Project details


Investigating structural and functional brain alterations in patients with movement disorders using functional MRI

Neuroimaging Hyperkinetic movement disorders myoclonus dystonia

prof. dr. M.A.J. de Koning-Tijssen
Dr. A.M.M. van der Stouwe
dr. J.R. Dalenberg
drs. R.S. Marapin

Type of project:
Pilot project (year 2 or 3)

Nature of the research:
The student will participate in different aspect of the NEMO study (the NExt move in MOvement disorders), organised within the Expertise Centre Movement Disorders Groningen. This is a large study in patients with hyperkinetic movement disorders, such as tremor, dystonia and myoclonus, where we aim to develop a computer aided diagnosis tool to help clinicians to make the correct diagnosis. A team of neurologists, movement scientists, computer scientists and several PhD students are involved, and the student will become a part of this team. Data collection for this study is in full swing, and the student will get to work in a well organised team while also having clear individual tasks (see the workplan below). The student is encouraged to visit our groups weekly online and offline meetings, such as the movement disorders video’s meetings, work in progress meetings, the department of neurology’s research meetings and the journal club.

Fields of study:
neurology radiology

Background / introduction
The "Next Move in Movement Disorders" (NEMO) project focuses on computer aided diagnosis of hyperkinetic movement disorders, which are characterized by an excess of involuntary movements, including tremor, myoclonus, dystonia, tics, chorea, spasticity and ataxia. Each movement disorder has its own clinical presentation, but frequently complex and variable mixed forms occur. Research has demonstrated that it is difficult for neurologists to distinguish these disorders if they do not see these patients frequently, and also that doctors do not always agree amongst themselves. Since hyperkinetic movement disorders have no clear anatomical abnormalities, pathology is most likely attributed to altered function of brain networks.
However, so far, imaging studies have shown inconsistent distinctions in the spatial and functional properties of brain regions and networks. This is likely due to the use of different methodologies in different groups of patients and inconsistent phenotyping. The NEMO project aims to improve patient diagnosis using computer aided methodology. In this project many different data acquisition includes multiple modalities such as video analysis, movement registration and neuroimaging including magnetic resonance imaging (MRI). Regarding MRI, we have both structural and functional MRI (fMRI) data. The data acquisition for the NEMO project is ongoing and, currently, we have MRI data from over 100 participants. The goal of the current student project is to better understand brain structure and function. The aim is to investigate differences in brain structure and functional connectivity in patients with hyperkinetic movement disorders.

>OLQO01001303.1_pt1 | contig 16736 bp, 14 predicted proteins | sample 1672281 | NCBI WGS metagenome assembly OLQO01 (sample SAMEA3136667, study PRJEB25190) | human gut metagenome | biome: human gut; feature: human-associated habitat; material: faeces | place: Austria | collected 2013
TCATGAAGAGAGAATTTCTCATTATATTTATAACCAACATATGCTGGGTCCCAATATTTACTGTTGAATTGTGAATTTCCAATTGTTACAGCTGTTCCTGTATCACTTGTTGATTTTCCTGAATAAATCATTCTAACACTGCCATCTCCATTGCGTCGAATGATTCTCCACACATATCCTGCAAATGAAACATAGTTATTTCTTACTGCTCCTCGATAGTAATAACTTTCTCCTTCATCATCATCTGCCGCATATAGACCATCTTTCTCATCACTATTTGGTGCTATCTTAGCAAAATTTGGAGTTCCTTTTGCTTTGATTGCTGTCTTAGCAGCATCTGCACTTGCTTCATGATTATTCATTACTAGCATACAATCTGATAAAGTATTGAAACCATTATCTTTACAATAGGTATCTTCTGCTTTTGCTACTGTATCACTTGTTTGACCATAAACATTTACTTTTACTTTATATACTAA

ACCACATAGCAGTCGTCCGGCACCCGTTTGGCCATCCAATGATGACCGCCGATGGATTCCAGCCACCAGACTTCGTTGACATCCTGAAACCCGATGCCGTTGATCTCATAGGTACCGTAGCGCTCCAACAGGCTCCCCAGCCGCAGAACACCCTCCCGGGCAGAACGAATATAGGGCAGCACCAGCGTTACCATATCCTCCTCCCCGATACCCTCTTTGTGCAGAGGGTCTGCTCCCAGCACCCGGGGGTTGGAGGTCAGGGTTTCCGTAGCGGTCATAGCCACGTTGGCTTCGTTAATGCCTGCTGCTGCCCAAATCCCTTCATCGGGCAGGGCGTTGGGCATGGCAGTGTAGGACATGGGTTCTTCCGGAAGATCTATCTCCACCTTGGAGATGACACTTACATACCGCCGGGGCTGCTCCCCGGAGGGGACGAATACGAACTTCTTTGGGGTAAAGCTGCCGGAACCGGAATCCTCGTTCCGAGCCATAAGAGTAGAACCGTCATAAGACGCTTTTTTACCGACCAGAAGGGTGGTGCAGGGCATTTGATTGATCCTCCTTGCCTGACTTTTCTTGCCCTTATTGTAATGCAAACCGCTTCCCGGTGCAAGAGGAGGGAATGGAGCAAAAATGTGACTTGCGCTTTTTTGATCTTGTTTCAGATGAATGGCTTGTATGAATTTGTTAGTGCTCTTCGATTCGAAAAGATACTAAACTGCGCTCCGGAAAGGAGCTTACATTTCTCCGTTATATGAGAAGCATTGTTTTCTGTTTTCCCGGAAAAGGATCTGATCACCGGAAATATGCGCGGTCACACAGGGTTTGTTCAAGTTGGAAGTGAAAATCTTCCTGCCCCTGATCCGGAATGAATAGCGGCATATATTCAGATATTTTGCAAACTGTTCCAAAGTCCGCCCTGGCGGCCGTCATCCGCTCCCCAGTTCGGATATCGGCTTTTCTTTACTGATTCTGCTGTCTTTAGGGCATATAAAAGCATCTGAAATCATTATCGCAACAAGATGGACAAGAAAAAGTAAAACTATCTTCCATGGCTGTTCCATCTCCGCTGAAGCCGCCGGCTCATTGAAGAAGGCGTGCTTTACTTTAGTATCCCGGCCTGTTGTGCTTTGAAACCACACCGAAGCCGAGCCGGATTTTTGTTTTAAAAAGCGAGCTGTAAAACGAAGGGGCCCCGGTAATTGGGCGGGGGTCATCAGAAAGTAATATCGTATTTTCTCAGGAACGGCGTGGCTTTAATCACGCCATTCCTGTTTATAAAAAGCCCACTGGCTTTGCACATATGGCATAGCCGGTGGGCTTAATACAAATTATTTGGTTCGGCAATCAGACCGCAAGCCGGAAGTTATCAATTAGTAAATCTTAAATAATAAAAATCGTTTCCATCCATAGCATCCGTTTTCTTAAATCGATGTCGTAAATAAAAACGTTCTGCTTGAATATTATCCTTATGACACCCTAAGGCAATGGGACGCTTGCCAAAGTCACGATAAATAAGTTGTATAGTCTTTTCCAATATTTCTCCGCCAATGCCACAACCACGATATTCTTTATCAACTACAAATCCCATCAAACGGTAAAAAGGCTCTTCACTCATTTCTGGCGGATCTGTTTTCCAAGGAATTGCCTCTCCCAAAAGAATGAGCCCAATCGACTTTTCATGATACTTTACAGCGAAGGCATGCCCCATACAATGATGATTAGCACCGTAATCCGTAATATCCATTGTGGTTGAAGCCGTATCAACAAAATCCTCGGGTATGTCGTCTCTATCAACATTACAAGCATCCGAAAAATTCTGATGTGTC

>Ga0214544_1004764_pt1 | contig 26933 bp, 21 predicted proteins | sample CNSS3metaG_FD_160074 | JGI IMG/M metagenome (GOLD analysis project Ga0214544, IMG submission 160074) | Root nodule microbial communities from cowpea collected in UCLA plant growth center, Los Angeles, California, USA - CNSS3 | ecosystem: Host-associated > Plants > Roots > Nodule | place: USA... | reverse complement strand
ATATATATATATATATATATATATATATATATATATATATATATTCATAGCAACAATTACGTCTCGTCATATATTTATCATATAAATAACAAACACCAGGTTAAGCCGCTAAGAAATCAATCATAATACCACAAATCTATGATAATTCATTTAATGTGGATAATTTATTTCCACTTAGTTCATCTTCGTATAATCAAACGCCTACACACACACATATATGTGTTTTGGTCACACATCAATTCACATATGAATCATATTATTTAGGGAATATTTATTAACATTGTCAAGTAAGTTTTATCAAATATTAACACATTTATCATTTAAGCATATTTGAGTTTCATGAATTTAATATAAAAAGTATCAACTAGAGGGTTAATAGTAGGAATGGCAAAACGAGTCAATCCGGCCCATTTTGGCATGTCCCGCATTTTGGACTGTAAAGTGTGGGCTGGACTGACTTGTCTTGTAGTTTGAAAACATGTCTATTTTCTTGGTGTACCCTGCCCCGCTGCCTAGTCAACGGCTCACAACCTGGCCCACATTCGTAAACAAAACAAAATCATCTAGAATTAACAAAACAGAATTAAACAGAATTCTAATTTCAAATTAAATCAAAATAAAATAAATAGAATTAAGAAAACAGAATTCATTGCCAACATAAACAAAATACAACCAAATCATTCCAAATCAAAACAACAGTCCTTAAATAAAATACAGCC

Research question / problem definition
What are the underlying structural and functional brain network abnormalities in patients with hyperkinetic movement disorders?

- And how is this correlated with the severity of the disorder?
During the past years we have collected MRI data from different groups of patients with hyperkinetic movement disorders, as well as healthy participants. We want to analyze the data and compare brain network patterns between patients with hyperkinetic movement disorders and healthy controls. We are looking for a student who has affinity and experience with programming and who is interested in the field of neurology.

Firstly, the student will get acquainted with the study protocol and patient population. Patients participate in a PET scan, MRI scan, and movement registration with electromyography (EMG), accelerometry and 3D and 2D video recordings. Our team will take him/her on board and train them to participate in the data collection measurements.

Secondly, the student will start to get familiar with how MRI, both structural and fMRI data is typically analyzed and will learn substantial neuroanatomy in general and neural pathophysiology underlying movement disorders along the way. This will be done under supervision so the student can ask any questions they like.

Finally, the student will be able to join activities at the department such as weekly research meetings in which current research is presented and where advise can be asked within the research group.
The next move in movement disorders (NEMO): developing a computer aided classification tool for hyperkinetic movement disorders. A.M.M. van der Stouwe, I. Tuitert, I. Giotis, J. Calon, R. Gannamani, J.R. Dalenberg, S. van der Veen, M.R. Klamer, A.C. Telea, M.A.J. Tijssen. BMJ Open 2021.
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